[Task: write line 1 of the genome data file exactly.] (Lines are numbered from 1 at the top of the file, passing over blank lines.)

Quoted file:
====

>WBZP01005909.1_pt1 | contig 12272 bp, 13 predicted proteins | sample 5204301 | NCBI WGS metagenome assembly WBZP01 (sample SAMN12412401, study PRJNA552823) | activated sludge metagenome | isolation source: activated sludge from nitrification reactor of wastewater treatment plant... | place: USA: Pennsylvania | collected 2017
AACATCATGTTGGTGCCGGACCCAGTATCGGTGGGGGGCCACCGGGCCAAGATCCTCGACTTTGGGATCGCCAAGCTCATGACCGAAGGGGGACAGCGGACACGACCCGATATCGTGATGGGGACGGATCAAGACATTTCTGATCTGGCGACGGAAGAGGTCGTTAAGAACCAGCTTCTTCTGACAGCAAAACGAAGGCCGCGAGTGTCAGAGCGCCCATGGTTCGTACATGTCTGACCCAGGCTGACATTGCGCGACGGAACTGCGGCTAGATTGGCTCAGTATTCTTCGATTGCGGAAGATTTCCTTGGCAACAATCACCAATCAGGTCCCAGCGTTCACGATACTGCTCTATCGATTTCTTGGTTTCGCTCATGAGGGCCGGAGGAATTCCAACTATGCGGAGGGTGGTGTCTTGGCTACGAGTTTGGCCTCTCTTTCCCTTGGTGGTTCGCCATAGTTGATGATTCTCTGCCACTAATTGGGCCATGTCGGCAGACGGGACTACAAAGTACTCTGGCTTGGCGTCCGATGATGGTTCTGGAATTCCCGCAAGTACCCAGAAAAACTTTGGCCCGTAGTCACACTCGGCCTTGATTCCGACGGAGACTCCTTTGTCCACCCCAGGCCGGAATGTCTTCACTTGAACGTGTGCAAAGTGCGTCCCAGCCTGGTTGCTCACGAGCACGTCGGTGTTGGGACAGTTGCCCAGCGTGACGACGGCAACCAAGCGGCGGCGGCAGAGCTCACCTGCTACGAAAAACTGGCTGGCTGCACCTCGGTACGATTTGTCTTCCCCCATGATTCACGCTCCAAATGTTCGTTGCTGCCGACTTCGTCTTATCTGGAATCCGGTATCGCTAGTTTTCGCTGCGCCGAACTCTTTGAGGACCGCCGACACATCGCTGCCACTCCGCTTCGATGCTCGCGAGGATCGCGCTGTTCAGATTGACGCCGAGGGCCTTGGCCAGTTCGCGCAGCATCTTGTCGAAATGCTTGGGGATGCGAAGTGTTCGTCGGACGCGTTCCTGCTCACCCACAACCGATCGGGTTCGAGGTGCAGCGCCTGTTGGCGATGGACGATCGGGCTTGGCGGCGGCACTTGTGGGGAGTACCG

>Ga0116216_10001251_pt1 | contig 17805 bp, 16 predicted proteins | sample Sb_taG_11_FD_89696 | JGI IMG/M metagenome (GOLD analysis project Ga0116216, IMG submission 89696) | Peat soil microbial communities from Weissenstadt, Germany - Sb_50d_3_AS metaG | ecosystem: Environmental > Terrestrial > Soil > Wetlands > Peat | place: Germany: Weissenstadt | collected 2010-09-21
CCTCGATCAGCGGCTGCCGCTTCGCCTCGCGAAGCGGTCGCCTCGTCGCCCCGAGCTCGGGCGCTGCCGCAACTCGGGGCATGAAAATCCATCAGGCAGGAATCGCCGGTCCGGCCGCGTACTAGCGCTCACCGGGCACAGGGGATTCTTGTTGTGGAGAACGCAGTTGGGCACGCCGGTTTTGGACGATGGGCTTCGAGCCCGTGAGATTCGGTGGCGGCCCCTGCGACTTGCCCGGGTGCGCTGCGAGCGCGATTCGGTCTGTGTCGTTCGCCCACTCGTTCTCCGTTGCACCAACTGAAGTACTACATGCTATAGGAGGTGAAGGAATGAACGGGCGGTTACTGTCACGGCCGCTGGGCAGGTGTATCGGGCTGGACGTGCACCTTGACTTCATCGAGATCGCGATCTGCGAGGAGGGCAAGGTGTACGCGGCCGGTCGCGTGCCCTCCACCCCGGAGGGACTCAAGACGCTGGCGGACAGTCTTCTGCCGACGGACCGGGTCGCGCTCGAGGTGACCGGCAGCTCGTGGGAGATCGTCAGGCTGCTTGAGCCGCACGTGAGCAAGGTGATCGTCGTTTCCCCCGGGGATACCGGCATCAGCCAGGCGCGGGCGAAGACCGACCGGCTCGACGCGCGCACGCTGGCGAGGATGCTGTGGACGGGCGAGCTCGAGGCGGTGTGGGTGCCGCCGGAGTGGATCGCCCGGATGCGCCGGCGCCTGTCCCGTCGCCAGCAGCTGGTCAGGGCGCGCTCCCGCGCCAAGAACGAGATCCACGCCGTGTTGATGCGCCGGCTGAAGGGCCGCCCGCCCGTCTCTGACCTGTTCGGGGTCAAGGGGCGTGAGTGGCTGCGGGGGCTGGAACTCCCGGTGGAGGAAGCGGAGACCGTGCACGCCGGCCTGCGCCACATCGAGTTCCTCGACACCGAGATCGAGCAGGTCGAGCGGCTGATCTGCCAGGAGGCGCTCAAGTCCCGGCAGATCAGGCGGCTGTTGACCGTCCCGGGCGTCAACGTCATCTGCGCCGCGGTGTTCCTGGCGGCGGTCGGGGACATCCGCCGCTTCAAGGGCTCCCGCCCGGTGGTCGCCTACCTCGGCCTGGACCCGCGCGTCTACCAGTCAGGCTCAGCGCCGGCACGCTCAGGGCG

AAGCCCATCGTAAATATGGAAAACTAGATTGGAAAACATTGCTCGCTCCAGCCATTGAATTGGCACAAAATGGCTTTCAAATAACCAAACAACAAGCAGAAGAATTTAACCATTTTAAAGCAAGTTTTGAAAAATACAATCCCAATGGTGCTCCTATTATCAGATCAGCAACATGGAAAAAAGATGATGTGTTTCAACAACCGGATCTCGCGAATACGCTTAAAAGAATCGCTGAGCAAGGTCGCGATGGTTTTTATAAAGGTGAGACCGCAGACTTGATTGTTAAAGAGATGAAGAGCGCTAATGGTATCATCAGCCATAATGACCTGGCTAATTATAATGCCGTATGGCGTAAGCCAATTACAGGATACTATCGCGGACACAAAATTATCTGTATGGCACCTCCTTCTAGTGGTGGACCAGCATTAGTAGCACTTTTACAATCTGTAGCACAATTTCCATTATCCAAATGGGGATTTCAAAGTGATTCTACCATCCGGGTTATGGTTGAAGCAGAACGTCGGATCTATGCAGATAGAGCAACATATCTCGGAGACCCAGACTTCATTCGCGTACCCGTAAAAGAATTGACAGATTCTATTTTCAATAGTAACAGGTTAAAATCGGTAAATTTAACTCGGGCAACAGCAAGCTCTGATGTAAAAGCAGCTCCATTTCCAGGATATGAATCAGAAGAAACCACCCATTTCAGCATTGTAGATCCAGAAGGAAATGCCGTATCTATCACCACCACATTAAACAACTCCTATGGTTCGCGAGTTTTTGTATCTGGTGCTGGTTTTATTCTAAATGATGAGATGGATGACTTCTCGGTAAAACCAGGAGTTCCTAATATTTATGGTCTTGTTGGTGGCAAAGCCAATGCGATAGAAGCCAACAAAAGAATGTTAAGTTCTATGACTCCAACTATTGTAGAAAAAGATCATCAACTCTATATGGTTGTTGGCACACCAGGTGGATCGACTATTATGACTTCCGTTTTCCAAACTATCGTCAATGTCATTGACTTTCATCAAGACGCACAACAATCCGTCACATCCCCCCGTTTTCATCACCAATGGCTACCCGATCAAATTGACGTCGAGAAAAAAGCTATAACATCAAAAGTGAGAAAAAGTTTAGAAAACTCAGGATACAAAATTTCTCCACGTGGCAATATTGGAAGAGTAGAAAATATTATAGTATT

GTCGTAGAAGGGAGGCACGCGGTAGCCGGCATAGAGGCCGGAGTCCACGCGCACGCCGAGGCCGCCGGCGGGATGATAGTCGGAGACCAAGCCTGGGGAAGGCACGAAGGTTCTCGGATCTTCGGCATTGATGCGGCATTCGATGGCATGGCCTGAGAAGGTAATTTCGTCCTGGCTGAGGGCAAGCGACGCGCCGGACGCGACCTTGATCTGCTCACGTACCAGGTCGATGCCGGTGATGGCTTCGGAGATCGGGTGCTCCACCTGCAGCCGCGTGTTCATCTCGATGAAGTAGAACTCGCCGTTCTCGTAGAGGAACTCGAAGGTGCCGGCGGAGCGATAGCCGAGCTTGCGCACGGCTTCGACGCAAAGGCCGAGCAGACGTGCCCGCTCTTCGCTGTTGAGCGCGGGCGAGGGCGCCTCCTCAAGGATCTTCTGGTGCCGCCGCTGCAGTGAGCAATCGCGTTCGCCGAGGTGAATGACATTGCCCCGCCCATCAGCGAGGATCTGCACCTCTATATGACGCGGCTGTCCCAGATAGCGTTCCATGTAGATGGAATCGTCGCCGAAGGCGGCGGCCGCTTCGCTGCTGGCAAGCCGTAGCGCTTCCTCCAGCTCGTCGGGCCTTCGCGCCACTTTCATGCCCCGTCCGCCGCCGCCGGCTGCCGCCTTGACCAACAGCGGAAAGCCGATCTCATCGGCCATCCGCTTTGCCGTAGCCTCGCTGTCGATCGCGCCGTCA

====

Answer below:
>WBZP01005909.1_pt1 | contig 12272 bp, 13 predicted proteins | sample 5204301 | NCBI WGS metagenome assembly WBZP01 (sample SAMN12412401, study PRJNA552823) | activated sludge metagenome | isolation source: activated sludge from nitrification reactor of wastewater treatment plant... | place: USA: Pennsylvania | collected 2017